1) "HATFASAH" TO A "DAVAR HA'ASUR"
OPINIONS: The Mishnah discusses cases of Nedarim which a person makes by comparing the object (with Hatfasah) to a Davar ha'Asur. Such Nedarim do not take effect because the verse (Bamidbar 30:3) requires that one compare the object to a Davar ha'Nadur and not to a Davar ha'Asur.
If a person makes a Neder with Hatfasah to a Davar ha'Asur, does the Neder not take effect at all, or does it take effect such that mid'Rabanan he is required to have it annulled?
(a) The RAN proves from the Gemara here that annulment of the Neder is not necessary even mid'Rabanan. The Gemara says that the Mishnah mentions the need for annulment only in the last case of the Mishnah (in which one makes a Neder against one's wife), which implies that in all other cases one does not need annulment even mid'Rabanan. Only when one makes a Neder against his wife does the Neder need annulment, since a husband commonly makes Nedarim against his wife and the Chachamim do not want him to become lax and treat a real Neder (made with Hatfasah to a Davar ha'Nadur) leniently. (The PERISHAH writes that the reason why the Chachamim are stringent in such a case is in order to prevent the husband from refraining from the Mitzvah of Piryah v'Rivyah.) This is also the ruling of the ROSH.
(b) However, the RAMBAM (Hilchos Nedarim 2:13) rules that when a person makes a Neder by comparing the object to a Davar ha'Asur, the Neder needs to be annulled mid'Rabanan if the person is an Am ha'Aretz, regardless of what he prohibited with his Neder. (That is, not only a Neder against one's wife needs to be annulled, but all Nedarim made by being Matfis to a Davar ha'Asur need to be annulled.)
The TOSFOS YOM TOV and VILNA GA'ON (on the Shulchan Aruch) point out that the Rambam's text of the Gemara differs from the text in our editions. According to the Rambam's text, the Gemara (beginning of 14a) does not ask how it could even be suggested that a Neder made with Hatfasah to Avodas Kochavim needs to be annulled mid'Rabanan. Rather, the Gemara asks how it could be suggested that a Neder made with Hatfasah to Avodas Kochavim does not need to be annulled mid'Rabanan, when the end of the Mishnah states that a Neder made with Hatfasah to a Davar ha'Asur needs to be annulled mid'Rabanan. The Gemara, according to the Rambam's text, is saying that the Mishnah itself teaches that all Nedarim made with Hatfasah to a Davar ha'Asur need to be annulled mid'Rabanan.
HALACHAH: The SHULCHAN ARUCH (YD 205:1) rules like the Rambam, that an Am ha'Aretz who makes a Neder with Hatfasah to a Davar ha'Asur needs to annul his Neder mid'Rabanan. The REMA cites the opinion of the RAN and ROSH, that only when one makes a Neder against his wife with Hatfasah to a Davar ha'Asur does he need to annul the Neder, and only when he is an Am ha'Aretz. The Rema adds in the name of the RASHBA that nowadays everyone is considered an Am ha'Aretz with regard to this Halachah.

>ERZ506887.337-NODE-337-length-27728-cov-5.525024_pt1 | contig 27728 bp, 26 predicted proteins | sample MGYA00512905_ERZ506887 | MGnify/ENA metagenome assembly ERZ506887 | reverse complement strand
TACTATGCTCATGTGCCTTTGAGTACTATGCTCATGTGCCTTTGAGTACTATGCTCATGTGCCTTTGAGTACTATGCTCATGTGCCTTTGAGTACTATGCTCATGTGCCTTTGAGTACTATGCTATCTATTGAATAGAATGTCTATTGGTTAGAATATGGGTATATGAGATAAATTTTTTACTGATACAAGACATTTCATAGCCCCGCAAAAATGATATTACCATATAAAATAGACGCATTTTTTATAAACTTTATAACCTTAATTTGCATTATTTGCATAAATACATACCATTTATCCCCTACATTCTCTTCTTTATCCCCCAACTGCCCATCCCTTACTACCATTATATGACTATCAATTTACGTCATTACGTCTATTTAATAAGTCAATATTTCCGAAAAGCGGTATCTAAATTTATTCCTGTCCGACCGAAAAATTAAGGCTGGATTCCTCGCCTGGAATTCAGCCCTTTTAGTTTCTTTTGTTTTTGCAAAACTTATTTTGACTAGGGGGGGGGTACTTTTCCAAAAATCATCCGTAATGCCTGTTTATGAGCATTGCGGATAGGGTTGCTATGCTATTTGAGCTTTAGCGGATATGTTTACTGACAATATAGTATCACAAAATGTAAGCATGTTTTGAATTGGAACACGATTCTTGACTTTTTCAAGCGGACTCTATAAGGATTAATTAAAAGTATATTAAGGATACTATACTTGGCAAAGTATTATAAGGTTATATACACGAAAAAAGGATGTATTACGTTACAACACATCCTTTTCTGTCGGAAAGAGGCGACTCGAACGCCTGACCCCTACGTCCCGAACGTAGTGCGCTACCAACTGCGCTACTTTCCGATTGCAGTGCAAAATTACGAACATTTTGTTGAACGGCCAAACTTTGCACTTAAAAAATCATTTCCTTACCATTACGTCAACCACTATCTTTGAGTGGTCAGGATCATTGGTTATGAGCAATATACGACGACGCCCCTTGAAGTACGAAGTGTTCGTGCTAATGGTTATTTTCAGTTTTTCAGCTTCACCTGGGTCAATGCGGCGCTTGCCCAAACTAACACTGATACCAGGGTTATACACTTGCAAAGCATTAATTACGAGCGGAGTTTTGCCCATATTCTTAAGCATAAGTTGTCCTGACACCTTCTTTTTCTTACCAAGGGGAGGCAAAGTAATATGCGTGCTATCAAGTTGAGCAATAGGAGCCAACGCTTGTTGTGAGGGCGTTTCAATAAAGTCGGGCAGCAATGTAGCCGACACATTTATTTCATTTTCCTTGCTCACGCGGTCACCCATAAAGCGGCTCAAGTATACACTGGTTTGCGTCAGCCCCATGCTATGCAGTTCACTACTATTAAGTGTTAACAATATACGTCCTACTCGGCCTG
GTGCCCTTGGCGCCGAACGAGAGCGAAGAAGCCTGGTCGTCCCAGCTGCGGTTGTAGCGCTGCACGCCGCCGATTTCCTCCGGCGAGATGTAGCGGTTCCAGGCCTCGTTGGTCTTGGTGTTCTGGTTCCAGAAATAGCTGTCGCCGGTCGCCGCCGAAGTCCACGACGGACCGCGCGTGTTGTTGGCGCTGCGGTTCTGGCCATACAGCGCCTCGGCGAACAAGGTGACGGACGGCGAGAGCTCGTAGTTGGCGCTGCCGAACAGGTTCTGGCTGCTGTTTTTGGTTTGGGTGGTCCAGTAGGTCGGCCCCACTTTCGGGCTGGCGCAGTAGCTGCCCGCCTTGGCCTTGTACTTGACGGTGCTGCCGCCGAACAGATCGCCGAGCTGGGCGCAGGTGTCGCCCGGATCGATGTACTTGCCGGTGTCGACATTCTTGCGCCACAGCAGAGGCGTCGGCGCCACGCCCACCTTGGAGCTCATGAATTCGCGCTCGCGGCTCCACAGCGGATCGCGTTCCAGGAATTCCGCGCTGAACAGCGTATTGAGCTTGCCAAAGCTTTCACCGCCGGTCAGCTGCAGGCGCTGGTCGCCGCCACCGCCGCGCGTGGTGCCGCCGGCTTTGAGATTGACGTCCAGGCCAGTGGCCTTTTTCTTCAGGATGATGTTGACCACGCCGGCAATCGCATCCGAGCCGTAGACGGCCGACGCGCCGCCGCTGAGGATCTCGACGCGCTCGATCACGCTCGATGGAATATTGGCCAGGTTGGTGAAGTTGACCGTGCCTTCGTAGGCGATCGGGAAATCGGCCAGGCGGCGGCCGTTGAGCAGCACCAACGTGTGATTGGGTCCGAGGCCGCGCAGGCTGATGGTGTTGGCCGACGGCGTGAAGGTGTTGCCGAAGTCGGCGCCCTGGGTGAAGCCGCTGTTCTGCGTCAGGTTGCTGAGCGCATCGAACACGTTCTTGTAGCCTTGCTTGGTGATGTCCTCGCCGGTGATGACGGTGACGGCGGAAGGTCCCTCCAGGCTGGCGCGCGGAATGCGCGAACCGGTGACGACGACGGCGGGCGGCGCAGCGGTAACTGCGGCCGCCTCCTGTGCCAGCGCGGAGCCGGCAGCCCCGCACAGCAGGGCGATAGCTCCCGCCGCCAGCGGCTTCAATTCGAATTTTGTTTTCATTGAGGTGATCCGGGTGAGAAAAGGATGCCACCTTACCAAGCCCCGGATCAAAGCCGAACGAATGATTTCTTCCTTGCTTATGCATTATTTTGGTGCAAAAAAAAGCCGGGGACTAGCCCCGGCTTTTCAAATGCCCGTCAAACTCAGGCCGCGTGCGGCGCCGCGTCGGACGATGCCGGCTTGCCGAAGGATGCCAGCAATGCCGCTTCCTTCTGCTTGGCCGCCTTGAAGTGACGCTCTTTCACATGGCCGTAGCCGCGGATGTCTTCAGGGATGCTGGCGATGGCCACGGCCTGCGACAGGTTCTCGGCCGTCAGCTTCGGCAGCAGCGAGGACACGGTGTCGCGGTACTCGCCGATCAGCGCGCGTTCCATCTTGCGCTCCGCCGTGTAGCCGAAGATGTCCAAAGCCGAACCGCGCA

2) "HATFASAH" TO AN INTANGIBLE ITEM SUCH AS TIME
QUESTION: The RAN writes that when one makes a Neder with Hatfasah by saying, "Meat shall be prohibited to me today like the day on which my father died," in which he is Matfis to the day his father died, he is prohibited from meat only if, on the day his father died, he had made a Neder to prohibit meat. The Ran adds that if, on the day his father died, he had made a Shevu'ah not to eat meat, and now he makes a Neder and is Matfis to that day, the Hatfasah does not work because on the day his father died meat was not prohibited (an Isur Cheftza), but only the person was prohibited from eating meat (an Isur Gavra).
It is clear from the words of the Ran that when a person makes a Neder not to eat meat "like the day on which my father died," the Neder takes effect since there was a Neder on the day his father died. How, though, can a Neder take effect on a day? A Neder can take effect only on a "Davar she'Yesh Bo Mamash," a tangible item. A day is a measure of time and is not a tangible item.
ANSWER: The Gemara (15a) rules that when one makes a Neder to prohibit an intangible item (Davar she'Ein Bo Mamash) and then he violates his Neder, he transgresses an Isur d'Rabanan of Bal Yachel Devaro. The Ran there (end of 15b) understands that this means that his Neder has all of the laws of an ordinary Neder but on a d'Rabanan level.
Here, too, the Ran apparently understands that when the Gemara earlier (12a) and in Shevuos says that the Neder takes effect when one is Matfis to the day on which his father died, he creates a prohibition on a Davar she'Ein Bo Mamash and his Neder takes effect mid'Rabanan. The Gemara here (12a; see Ran on 12a and here on 14a) and in Shevuos (20b) says that even when one made a Neder not to eat meat on the day on which Gedalyah ben Achikam died, he may make a Neder now with Hatfasah to that day -- the Neder takes effect even though meat (and all other food) is already prohibited on that day because of the decree of the Rabanan who declared that day a Ta'anis. Why should the second Isur, the Isur of Neder, take effect if eating on that day is already Asur mid'Rabanan? The reason must be that the Isur Neder mid'Rabanan is an Isur Cheftza, while the Isur Ta'anis of the Rabanan is an Isur Gavra, and an Isur Cheftza can take effect on an Isur Gavra.
(RASHI in Shevuos (20b) cites another Girsa which states that the Neder takes effect on the day on which Gedalyah died because the person is prohibited from eating only mid'Rabanan because of the fast, while the Neder makes him prohibited from eating mid'Oraisa. Rashi rejects that Girsa (even though Tosfos supports it) because even if the Ta'anis would be an Isur d'Oraisa, a Neder would be able to take effect on it. The Ran (18a), who rules like Rashi, also must not have had that Girsa (that the Isur Neder takes effect because it is an Isur d'Oraisa while the Ta'anis is only mid'Rabanan), as he writes that the Isur Neder prohibits meat only mid'Rabanan.)